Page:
Bailey says the hope at Maxwell’s Tavern—after kicking off in early December—is to program 1 to 3 nights a week of original music. He foresees an uptown music scene including Finnegan’s and The Ale House, with young acts working up the ladder. “I’ve always said, my commitment is not to the venue, it’s to the bands,” Bailey states. “And if I can get the bands a great place to play, I’m going to do it.”
(*Prior to publication, the building that houses D’s Soul Full Café sustained a fire in one of the upstairs apartments. The resulting water damage has D’s out of commission, but as of press time, the café is slated to make a return in the coming months.)
PAST, PRESENT, FUTURE
“To have a thriving music scene, you need young people who live and breathe it,” says Karyn Kuhl. “People who are willing to get messy. Creativity is not clean and shiny and perfectly put-together.”
She speaks from experience. Moving here in 1984, Kuhl and her band Gut Bank toured the country and received a glowing album review in the New York Times. She found further success leading the band Sexpod in the ’90s. And now she rocks more powerfully than ever with the Karyn Kuhl Band, performing all around New York City, Jersey City, and Hoboken too, including the old Maxwell’s, Pilsener Haus, Church Square Park, and Guitar Bar Jr.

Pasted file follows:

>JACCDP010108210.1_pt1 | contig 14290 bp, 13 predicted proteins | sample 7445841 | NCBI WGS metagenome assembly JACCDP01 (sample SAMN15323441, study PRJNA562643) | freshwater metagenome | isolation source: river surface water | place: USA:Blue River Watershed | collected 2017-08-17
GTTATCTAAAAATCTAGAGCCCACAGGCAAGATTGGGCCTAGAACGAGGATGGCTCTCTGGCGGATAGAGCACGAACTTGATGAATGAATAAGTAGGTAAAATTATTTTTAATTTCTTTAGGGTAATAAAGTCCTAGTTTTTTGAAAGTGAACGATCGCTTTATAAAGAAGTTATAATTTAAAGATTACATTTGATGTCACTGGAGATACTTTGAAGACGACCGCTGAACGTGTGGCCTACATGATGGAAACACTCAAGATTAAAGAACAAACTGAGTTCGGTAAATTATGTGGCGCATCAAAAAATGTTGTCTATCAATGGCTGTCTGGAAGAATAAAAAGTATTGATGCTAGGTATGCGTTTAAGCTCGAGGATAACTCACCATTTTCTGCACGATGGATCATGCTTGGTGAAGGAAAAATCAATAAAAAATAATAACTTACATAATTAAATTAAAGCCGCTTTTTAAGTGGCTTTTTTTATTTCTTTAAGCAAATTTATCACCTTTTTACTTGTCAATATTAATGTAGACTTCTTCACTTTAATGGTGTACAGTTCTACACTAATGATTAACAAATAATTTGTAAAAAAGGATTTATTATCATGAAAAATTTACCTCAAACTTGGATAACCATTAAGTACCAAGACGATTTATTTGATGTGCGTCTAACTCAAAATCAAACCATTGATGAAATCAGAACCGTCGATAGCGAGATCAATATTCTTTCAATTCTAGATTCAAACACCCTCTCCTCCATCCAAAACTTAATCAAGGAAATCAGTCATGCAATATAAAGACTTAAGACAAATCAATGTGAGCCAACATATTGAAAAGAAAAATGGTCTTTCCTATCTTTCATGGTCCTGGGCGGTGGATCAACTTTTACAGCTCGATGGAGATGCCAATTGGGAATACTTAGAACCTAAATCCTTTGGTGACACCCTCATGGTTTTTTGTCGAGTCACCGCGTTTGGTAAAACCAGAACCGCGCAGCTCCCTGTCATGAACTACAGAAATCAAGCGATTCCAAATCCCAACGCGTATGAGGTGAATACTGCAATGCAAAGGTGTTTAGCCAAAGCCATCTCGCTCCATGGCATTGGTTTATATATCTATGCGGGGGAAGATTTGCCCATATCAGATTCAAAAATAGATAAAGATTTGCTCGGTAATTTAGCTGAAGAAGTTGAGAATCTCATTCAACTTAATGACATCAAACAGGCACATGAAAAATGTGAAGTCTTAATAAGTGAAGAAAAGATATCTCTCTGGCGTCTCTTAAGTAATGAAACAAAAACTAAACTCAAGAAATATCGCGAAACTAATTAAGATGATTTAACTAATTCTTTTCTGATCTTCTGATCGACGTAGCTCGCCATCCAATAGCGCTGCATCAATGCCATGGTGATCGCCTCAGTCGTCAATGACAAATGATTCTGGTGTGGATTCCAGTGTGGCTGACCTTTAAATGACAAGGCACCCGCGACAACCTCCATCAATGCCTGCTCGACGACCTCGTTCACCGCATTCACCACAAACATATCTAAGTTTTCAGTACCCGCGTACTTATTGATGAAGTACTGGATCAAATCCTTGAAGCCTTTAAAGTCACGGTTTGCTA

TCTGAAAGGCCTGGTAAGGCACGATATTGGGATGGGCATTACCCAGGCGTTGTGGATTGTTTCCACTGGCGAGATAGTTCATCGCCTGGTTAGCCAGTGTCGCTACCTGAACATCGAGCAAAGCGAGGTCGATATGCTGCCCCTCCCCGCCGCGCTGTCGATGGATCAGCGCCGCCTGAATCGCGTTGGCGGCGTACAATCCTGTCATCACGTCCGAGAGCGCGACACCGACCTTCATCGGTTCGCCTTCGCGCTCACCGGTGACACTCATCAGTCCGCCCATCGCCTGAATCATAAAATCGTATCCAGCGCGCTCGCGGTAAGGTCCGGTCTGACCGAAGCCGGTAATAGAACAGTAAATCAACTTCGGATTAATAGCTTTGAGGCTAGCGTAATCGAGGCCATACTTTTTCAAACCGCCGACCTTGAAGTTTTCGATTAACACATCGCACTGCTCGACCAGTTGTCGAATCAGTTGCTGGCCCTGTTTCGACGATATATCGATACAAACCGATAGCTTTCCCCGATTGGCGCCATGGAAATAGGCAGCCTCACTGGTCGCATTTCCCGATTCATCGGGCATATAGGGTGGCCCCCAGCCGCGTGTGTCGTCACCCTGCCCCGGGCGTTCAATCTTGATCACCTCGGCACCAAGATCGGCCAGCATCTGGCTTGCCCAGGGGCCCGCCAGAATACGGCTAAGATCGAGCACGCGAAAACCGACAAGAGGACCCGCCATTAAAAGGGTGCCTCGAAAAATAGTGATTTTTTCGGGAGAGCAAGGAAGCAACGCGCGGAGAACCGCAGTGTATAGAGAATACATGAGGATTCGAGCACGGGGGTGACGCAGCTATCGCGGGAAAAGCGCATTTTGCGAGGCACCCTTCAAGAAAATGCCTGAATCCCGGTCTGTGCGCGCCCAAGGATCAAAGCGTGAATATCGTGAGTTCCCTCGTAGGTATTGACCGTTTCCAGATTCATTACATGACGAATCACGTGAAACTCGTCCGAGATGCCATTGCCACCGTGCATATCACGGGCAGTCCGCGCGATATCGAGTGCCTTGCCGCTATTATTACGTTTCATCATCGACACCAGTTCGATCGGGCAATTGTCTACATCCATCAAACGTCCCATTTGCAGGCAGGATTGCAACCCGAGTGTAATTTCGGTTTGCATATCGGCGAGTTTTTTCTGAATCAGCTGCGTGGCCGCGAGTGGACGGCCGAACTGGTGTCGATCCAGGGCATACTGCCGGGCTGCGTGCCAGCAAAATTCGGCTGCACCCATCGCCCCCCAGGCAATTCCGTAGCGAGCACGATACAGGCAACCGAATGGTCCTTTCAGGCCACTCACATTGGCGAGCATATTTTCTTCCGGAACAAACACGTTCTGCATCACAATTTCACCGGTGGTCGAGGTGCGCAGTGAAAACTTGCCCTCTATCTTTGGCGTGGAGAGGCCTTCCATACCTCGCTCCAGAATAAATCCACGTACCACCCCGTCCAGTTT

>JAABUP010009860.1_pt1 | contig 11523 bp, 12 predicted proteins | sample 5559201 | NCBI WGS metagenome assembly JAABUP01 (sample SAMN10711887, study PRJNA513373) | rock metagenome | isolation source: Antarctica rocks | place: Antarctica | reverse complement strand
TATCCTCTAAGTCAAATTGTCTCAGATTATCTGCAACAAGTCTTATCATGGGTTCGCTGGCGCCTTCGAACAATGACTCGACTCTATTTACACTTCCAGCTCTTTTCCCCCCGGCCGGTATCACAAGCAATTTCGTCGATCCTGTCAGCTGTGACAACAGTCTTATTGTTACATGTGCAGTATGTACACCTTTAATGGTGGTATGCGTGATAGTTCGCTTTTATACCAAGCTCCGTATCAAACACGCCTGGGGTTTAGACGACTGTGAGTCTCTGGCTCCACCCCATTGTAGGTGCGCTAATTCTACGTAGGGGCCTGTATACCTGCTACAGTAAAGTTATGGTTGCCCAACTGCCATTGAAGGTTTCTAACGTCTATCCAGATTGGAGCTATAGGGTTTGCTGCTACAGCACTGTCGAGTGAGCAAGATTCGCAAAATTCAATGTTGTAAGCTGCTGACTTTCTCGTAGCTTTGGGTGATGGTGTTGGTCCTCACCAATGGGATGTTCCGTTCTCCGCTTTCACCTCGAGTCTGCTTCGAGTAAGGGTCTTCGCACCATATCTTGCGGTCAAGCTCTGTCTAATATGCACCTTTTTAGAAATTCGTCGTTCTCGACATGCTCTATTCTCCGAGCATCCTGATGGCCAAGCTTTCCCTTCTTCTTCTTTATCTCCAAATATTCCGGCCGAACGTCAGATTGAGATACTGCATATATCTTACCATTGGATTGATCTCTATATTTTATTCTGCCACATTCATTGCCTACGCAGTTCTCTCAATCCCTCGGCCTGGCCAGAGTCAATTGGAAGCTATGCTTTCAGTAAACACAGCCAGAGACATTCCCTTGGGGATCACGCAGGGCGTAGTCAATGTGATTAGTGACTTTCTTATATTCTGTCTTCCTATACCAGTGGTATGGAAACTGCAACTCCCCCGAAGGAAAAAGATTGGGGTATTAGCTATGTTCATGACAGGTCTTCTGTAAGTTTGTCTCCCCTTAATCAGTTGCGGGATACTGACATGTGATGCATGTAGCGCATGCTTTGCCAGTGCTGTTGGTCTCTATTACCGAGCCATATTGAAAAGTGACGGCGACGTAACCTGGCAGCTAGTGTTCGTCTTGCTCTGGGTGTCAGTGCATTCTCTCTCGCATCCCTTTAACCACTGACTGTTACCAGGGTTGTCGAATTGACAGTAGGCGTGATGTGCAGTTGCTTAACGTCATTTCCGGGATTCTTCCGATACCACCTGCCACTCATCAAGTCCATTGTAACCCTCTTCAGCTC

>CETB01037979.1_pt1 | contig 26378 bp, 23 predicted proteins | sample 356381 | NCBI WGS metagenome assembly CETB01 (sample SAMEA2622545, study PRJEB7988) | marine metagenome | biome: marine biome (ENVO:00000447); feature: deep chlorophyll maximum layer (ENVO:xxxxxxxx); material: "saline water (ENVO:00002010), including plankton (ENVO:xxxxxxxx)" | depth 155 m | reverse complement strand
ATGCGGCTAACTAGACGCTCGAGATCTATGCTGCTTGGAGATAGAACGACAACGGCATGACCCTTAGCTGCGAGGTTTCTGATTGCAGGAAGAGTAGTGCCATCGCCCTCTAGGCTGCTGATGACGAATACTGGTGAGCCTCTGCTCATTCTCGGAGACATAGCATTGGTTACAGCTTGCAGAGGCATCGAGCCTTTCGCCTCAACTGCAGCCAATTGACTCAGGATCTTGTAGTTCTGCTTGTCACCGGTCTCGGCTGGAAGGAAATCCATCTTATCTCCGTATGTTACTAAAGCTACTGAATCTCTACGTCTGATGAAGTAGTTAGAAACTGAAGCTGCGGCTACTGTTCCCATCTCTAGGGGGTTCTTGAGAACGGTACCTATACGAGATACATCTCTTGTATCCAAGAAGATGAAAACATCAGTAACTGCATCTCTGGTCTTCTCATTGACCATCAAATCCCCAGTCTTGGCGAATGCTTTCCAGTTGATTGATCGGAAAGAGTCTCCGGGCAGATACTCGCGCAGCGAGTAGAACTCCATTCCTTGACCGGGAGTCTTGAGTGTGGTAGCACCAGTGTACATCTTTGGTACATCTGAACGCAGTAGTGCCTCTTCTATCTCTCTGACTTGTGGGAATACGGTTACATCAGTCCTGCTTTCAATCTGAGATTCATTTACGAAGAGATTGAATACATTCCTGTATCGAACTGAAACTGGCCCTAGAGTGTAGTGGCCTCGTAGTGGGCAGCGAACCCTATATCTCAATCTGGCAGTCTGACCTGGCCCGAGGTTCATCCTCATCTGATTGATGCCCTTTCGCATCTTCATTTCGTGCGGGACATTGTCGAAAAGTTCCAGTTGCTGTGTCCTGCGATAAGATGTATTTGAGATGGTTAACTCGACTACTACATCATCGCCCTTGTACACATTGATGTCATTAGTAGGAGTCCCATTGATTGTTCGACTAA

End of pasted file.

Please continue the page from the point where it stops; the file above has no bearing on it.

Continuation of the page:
Of course, Kuhl is no stranger to Guitar Bar Jr., where she teaches her very popular “Little Rock n’ Rollers” series for children 6 months old to age 4. “It’s awesome doing the classes there,” Kuhl says. “The kids have so much fun. They get obsessed with the ukuleles and guitars.”
James Mastro also loves seeing that light go on in young musicians. He opened Guitar Bar on First Street in 1996. (GB Jr., on 11th Street, followed in 2000.) “Nothing makes me happier than seeing a kid come in who’s 7 or 8 years old, and a couple of years later, you hear him shredding on guitar,” Mastro says. “It’s great. There’s a lot of talent in this town.”
Mastro has seen it all in Hoboken since moving here circa 1979-80. “If you had a guitar or a leather jacket, chances are you’d be at Maxwell’s that night drinking a beer,” he says. “It was really the only hangout for like-minded people.”
Since then, he’s been on MTV as a member of The Bongos, led the popular band Health & Happiness Show, been an in-demand producer, and in recent years, tours the world as guitarist and bandleader for Ian Hunter of Mott the Hoople fame. In-between running two guitar shops, he’s also an occasional member of the Karyn Kuhl Band.
Regarding live music in Hoboken today, Mastro sees it as a “do-it-yourself” atmosphere. He praises Northern Soul for “carrying the torch” and also mentions sporadic shows he’s begun staging at Guitar Bar Jr.